The FDA recommendation took far too long to happen. It also lacks teeth. First, it is voluntary, and it doesn’t seem likely that many manufacturers will embrace the opportunity to cut their revenues in half. Farmers operate on such narrow margins that discontinuing antibiotic use could force them out of business, and so change won’t happen there either. The recommendation also has a gigantic loophole: by simply rebranding antibiotic use from “growth promotion” to “prevention and control”, farmers and feedlot managers can continue business, fully compliant with the recommendation, without changing their de facto usage at all.

The FDA recommendation is a first step, but it’s a feeble one, and one that took far too long to happen. A knot of competing interests seems to be preventing much from happening. The medical community and food purity movements want antibiotics removed from agriculture. While the FDA seems to concur, its hands are often tied – the agency is caught between protecting public health and strong economic incentives to keep the status quo in agriculture. The US congress has meddled considerably in the matter, and no doubt lobbyists are pulling strings along the way. Comparatively low food costs have also contributed to the problem, as they push producers to squeeze every drop of efficiency they can from the system, growth promoters forming an important part of their plan. Given these opposing forces, it becomes less surprising that it took the FDA 36 years to publish their recommendation, but at this pace, by the time any substantial change happens, it may be far too late.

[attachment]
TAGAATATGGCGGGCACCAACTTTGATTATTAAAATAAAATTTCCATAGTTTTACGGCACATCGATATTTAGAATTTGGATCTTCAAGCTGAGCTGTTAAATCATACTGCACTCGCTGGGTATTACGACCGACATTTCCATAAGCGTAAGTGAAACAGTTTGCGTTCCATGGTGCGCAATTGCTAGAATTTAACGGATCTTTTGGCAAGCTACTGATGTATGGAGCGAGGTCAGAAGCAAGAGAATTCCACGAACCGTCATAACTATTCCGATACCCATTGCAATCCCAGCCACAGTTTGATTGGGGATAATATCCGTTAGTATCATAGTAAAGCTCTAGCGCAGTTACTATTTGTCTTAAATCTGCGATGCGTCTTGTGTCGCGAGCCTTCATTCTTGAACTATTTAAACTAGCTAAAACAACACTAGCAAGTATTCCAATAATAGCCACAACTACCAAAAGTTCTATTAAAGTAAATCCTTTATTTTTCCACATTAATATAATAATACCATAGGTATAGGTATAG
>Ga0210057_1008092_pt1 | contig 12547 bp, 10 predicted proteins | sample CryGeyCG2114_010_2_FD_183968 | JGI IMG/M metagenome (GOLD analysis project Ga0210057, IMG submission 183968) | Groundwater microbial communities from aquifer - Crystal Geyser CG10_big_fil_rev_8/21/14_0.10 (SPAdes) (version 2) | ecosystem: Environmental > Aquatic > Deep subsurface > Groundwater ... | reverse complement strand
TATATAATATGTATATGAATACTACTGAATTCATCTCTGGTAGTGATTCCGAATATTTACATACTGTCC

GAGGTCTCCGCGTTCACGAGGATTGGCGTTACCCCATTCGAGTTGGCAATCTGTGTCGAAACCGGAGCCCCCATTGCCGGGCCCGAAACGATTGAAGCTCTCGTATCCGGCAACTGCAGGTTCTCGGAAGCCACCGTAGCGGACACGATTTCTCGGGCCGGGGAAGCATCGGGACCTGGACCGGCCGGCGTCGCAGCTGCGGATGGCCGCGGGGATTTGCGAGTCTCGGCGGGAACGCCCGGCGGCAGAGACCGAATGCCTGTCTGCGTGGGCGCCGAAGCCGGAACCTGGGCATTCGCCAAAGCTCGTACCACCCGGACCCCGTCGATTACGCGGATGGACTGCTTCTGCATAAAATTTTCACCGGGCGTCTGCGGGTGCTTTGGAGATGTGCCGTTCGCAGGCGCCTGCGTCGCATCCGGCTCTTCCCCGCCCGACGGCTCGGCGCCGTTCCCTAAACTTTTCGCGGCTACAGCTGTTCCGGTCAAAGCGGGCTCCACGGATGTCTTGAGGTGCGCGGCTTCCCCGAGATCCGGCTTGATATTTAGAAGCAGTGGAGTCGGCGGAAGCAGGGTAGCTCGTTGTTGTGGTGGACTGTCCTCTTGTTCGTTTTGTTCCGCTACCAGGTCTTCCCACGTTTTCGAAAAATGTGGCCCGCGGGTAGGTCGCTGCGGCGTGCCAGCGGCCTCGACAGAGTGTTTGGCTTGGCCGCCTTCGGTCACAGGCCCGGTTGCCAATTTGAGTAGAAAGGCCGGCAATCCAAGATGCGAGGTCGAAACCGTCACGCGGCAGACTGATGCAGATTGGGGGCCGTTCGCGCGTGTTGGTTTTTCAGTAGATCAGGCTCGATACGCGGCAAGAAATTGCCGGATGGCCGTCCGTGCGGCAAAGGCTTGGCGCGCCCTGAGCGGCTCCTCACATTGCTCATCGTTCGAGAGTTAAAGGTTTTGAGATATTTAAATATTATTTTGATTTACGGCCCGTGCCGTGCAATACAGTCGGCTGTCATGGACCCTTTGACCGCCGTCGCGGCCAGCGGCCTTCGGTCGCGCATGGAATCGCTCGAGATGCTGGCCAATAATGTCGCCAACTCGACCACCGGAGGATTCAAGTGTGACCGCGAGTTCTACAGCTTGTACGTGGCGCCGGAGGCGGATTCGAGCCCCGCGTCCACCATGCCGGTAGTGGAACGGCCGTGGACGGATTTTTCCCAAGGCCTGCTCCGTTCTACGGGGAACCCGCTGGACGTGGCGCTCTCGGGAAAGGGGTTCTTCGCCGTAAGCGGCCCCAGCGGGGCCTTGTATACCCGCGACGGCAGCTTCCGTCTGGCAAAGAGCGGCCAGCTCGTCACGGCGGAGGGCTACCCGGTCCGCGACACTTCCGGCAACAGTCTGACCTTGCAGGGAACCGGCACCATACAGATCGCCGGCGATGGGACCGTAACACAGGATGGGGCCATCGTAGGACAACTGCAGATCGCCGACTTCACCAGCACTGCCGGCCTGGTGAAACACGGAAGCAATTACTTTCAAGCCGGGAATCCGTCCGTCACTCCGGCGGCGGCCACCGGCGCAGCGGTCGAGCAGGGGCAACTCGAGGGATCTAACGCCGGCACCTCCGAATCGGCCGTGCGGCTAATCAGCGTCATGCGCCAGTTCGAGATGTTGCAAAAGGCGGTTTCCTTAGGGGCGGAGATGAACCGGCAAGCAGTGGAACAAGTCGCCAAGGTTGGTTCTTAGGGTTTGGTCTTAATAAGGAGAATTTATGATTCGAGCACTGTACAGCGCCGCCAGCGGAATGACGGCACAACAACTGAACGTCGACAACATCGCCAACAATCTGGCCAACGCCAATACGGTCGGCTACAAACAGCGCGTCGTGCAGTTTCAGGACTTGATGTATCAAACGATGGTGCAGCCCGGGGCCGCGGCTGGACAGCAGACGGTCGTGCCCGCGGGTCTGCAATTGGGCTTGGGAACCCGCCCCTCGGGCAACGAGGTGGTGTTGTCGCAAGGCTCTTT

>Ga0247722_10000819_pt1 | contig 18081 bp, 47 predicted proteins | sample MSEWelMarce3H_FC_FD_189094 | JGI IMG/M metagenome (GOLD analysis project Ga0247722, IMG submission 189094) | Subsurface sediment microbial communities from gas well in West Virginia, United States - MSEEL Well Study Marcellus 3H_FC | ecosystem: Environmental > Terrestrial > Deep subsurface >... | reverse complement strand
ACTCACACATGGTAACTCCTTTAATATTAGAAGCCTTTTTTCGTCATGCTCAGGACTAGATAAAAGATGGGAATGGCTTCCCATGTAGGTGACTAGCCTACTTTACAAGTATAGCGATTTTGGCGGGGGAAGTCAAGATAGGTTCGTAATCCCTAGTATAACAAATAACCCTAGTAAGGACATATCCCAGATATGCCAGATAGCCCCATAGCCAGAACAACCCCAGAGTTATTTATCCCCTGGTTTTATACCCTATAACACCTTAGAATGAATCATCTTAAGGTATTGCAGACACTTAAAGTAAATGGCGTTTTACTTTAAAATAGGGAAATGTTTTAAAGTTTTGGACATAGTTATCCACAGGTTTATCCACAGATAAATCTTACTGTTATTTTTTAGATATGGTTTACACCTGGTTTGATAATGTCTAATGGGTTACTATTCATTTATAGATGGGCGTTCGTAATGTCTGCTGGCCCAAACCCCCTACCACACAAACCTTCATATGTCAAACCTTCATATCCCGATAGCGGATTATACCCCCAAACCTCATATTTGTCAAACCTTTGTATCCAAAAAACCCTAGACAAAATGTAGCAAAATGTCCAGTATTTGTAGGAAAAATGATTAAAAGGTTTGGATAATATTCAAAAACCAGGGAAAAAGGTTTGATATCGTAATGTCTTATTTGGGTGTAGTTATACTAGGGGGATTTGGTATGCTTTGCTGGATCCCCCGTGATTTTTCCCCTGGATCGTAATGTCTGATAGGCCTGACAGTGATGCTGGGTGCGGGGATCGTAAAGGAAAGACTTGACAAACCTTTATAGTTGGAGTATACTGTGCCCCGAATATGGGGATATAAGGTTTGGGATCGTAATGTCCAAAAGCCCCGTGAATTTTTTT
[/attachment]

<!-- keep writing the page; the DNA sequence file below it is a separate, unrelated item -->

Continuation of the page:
The Lorax in this story is the scientific and medical community, who have been pleading with industry for decades to adopt more responsible agricultural antibiotic practices. Individuals within agriculture, like Dr. Seuss’s tragic narrator, are mostly concerned with day-to-day operation of their business, and not esoteric concerns about the future of medicine. But as a collective, the industry needs to realize the loss of antibiotics will have long-term consequences for their business as well and take steps towards more sustainable use. In the absence of this kind of industry action, firm regulations on responsible antibiotic use are essential to protect antibiotics as a public resource. Otherwise, our antibiotics will drop one-by-one from pharmacists’ shelves like Truffula trees, until none remain, and like the animals in the Lorax’s forest, other life-saving innovations of medicine could be lost as well.